Windows into illustration: Ken Wilson-Max

Ken Wilson-Max is an award-winning author and illustrator. His books include Where’s Lenny?, Lenny and Wilbur, Max Paints the House and most recently Astro Girl and The Drum and The Flute. Born in Zimbabwe, he now lives in London. Ken is mentoring young illustrators as part of the Pathways programme into children’s publishing and was in the list of Breaking New Grounds British writers and illustrators of colour. In 2017 he became publisher at Alanna Max Books, aiming to continue refining his inclusive approach alongside talented creators. Here he describes his approach to creating books for the very young.

Working with pre-school children means leaving one’s ego at the door and being prepared to do whatever it takes to help them understand and enjoy. The more open you can be, the better. Books like mine capture the little moments between people that I always hope young children will recognise. To achieve this, I have to observe how children and their parents or siblings are with each other. If I can sketch, I will do so, but it’s not always possible. So instead I try to remember the feelings, sounds and sometimes smells that I notice. I use those to make sketches.

Being in the best mood possible before starting helps. You can’t make positive images without feeling that way yourself. This isn’t always easy or quick, so I normally work on it while brainstorming and sketching.

In Lenny and Wilbur, I wanted the readers to recognise the friendship between the two. The Lenny series is about emotions and the feelings in between the words. The texts are always sparse, so the images have to do a lot of the storytelling.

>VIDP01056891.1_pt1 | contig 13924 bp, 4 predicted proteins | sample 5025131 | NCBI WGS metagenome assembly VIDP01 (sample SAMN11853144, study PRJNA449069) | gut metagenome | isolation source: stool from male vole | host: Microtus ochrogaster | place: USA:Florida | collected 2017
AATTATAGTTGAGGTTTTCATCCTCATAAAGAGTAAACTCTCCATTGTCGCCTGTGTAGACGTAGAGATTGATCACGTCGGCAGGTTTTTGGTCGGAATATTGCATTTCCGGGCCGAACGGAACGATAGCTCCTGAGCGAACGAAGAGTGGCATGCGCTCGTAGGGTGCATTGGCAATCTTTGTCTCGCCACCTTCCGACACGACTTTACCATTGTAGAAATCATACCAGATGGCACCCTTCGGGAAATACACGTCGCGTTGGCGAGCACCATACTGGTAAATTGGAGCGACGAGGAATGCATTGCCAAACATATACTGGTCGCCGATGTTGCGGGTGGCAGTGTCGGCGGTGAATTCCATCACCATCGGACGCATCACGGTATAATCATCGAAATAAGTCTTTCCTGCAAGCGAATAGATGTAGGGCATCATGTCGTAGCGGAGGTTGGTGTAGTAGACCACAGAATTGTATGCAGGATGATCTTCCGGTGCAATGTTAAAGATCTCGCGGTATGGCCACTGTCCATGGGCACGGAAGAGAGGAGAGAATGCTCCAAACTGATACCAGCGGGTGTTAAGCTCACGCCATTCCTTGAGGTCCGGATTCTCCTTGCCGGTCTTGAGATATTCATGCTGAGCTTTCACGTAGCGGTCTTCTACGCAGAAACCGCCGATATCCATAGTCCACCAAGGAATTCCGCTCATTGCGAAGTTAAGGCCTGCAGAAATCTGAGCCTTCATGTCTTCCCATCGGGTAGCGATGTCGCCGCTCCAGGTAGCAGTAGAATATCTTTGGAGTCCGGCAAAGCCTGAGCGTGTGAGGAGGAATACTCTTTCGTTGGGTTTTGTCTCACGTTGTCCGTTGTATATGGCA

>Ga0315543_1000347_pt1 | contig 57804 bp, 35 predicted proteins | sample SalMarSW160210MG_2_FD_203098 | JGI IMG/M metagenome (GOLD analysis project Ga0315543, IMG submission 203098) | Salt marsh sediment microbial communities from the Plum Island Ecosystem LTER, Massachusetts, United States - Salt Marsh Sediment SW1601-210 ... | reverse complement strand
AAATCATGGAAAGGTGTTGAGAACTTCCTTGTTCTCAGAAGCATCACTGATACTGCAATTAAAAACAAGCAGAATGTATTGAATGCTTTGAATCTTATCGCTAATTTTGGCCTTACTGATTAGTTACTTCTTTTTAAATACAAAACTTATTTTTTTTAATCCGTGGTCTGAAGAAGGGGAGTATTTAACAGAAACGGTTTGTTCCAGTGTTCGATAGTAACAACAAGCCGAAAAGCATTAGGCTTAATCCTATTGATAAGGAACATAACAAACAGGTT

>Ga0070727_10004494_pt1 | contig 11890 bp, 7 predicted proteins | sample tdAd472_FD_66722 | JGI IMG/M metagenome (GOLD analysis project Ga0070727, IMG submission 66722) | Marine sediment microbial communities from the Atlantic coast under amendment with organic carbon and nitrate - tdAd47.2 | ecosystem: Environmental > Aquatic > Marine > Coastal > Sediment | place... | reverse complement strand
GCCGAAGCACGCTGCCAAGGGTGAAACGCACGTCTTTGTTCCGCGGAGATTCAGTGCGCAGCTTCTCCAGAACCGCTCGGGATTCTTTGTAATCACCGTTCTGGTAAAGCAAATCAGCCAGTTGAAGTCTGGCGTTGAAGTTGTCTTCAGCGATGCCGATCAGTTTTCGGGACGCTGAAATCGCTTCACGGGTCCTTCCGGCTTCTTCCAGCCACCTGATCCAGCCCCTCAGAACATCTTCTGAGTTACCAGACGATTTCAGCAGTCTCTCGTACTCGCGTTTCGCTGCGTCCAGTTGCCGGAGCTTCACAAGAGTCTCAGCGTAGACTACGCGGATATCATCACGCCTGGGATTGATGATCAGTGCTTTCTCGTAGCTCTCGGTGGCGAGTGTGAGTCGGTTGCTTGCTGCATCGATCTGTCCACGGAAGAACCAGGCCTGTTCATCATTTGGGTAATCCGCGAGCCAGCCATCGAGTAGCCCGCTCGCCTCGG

I make a storyboard in pencil first, then another one using a brush pen, both in a small sketchbook. This can go on for a few rounds before they are scanned and further manipulated in Photoshop. If the image is ‘right’ at that small size it only needs to be enlarged and used as a base for the final piece.

Then I start to experiment with colour and texture. Characters like Lenny always have to be the same. No variations! It sounds obvious, but when the work is printed, skin colours are affected by all the other colours on the image.

Once the storyboard has been amended and approved, it’s time to paint. This is the time when the right mood makes or breaks the illustration.

I prefer sketching as much as possible and doing the final art pieces once, with lots of positive energy. Colours are definitely what they should be, and paint is laid on thick so brush strokes can be seen (and felt). I try to keep the colour palette simple, but the thick black lines help to keep some harmony if that doesn’t work. Lately I’ve been loosening the paint strokes which I find gives the images more energy, but I haven’t found another technique that brings out feelings as well as this way.

12 Books for Keeps No.240 January 2020

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